Monday, 27 June 2016


You may not want to hear this, but ladies and gentlemen, it's about that time again.  No, not another insufferable, unreadable vaccine post (though as a fair warning a series of that is coming up soon).  Even though I talked about seat belts fairly recently, it's once again time to talk about . . .


Just kidding, just kidding.  It's seat belts.  Oh be quiet, I can hear you groaning from all the way over here.  Yes, I realise I talk about them a lot, and you realise I talk about them a lot, and I realise that you realise that I talk about them a lot, and because I won't shut my damned mouth about them you therefore probably also realise just how important they are.  If you do, this post is not for you.  Instead this is directed to the people who still think seat belts are either A) not that important, or B) dangerous.

Something else (that ties into this story) that is even more important than seat belts is the police (the men and women who uphold the law, not the British rock band (though they were pretty damned cool too)).  I'm sure many people here, especially those who have ever been stopped for speeding, aren't such big fans of these folks.  Though I've been stopped a couple of times for speeding myself (though not in the last decade or two), and though I was admittedly righteously pissed off at the time, I only had myself and my stupid heavy foot to blame.  I now thoroughly respect the officers who were simply doing their job trying to protect me and the drivers around me.  As a trauma surgeon, this respect has only deepened.  It turns out that the people they deal with on a daily basis correlate quite nicely with my patient population.

But unfortunately police officers aren't perfect.  They are human, and they make mistakes.  Just like Colby (not his real name™).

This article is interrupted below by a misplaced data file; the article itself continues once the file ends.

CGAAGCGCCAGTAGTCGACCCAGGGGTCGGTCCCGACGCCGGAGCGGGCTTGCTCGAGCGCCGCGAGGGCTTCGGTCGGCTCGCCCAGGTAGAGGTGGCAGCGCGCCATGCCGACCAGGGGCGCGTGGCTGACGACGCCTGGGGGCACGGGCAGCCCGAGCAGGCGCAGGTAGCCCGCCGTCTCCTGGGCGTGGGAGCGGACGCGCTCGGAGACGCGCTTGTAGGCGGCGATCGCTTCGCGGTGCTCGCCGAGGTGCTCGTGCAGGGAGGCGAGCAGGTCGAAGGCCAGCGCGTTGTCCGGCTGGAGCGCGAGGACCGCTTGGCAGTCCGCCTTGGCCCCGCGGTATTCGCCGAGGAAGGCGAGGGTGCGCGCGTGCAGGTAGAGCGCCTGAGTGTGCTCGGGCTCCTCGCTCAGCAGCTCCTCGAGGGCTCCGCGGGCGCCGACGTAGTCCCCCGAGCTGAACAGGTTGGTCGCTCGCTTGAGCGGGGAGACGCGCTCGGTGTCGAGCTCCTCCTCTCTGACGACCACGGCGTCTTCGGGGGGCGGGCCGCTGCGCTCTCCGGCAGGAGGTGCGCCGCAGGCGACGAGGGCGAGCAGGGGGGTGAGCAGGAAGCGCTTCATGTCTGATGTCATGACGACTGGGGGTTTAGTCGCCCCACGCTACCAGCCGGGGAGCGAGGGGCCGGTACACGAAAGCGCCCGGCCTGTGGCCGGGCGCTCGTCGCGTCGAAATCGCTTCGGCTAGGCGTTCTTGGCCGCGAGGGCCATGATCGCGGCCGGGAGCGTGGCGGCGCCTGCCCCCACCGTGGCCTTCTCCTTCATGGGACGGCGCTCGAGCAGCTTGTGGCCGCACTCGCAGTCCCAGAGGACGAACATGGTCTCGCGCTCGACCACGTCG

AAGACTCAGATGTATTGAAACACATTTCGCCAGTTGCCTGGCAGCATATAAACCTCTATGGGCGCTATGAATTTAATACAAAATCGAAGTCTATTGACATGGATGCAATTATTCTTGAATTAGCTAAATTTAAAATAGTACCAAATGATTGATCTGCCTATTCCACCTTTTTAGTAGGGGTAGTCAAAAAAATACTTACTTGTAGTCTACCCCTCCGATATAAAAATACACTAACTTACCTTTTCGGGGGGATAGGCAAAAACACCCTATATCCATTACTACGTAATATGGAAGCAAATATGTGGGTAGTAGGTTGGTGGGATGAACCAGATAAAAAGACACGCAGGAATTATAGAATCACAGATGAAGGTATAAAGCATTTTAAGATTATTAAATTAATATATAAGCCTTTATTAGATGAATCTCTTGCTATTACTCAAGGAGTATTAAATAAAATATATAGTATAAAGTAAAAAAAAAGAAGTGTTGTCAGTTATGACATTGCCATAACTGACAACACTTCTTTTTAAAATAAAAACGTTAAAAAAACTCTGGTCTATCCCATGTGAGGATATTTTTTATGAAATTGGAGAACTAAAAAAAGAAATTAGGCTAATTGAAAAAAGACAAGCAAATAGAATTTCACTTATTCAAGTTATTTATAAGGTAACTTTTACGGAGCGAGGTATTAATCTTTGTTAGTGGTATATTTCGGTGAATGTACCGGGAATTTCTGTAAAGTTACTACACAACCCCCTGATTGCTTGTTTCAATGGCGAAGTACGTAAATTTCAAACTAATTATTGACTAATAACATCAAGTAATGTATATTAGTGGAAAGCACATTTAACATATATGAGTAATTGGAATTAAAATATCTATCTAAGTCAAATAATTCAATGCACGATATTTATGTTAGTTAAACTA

When a group of police officers gathers outside my trauma bay, it can mean only one of two things: A) they are protecting everyone from the asshole they just brought to me, or B) one of their own was just brought in.  In Colby's case, it was the latter.  He was chasing a suspect at high speed in the rain when he hydroplaned and spun out.  This launched his car into the woods where he struck a tree and got knocked out.  When he came to, the medics were pulling him from the back seat of his cruiser.

At this point the clever readers are probably wondering, "Hey, how in the hell did he end up in the back seat if he was wearing his seat belt?"  Never fear, intrepid reader.  I'll get to that.

He arrived looking in not-too-bad shape, but his oxygen saturation was only 90%.  For a healthy (and very muscular) 25-year old kid, his oxygen level should have been no less than 98% unless something seriously wrong was seriously wrong.  I asked him what hurt, assuming it would be his chest.

"My chest, sir.  It's not so bad though, Doc."

Sir.  Heh.  I have to admit I thoroughly enjoy the "sir" whenever I hear it, which is almost never.  Getting "sir" from a patient is like eating filet mignon - something you experience very rarely but enjoy the hell out of it whenever you get the opportunity.

But why was he in the back seat, Doc?

Quiet, you.  I'm getting there.

A chest X-ray confirmed my suspicion - a couple of broken ribs, a lung contusion, and a pneumothorax big enough to require a chest tube.  Chest tubes are designed to evacuate the air (or fluid) that has accumulated around a punctured lung, allowing it to re-expand fully.  Colby wasn't enthralled with the idea of me shoving a tube the size of my thumb into his chest between his ribs, but he tolerated the procedure with hardly a grunt.  As soon as it was in, his oxygen level normalised and his shortness of breath disappeared.  A follow-up X-ray predictably showed that his lung was now fully inflated (HUZZAH!), so he was admitted and taken up to the trauma ward a short while later.

But Doc . . .


The following day I went to see Colby, and he was doing very well and in rather high spirits.  He was a model patient - eager to get up and walk despite the large tube hanging out of his chest and the constant pain in it that stabbed him every time he coughed.  I decided this was the right time to get the answer to the question that everyone was asking: how did he end up in the back seat of the car if he was wearing his seat belt?

He gave me a rather abashed glance towards the floor as he gave me his a very simple explanation: he wasn't.  His colleague sitting in the chair next to him looked down and shook his head.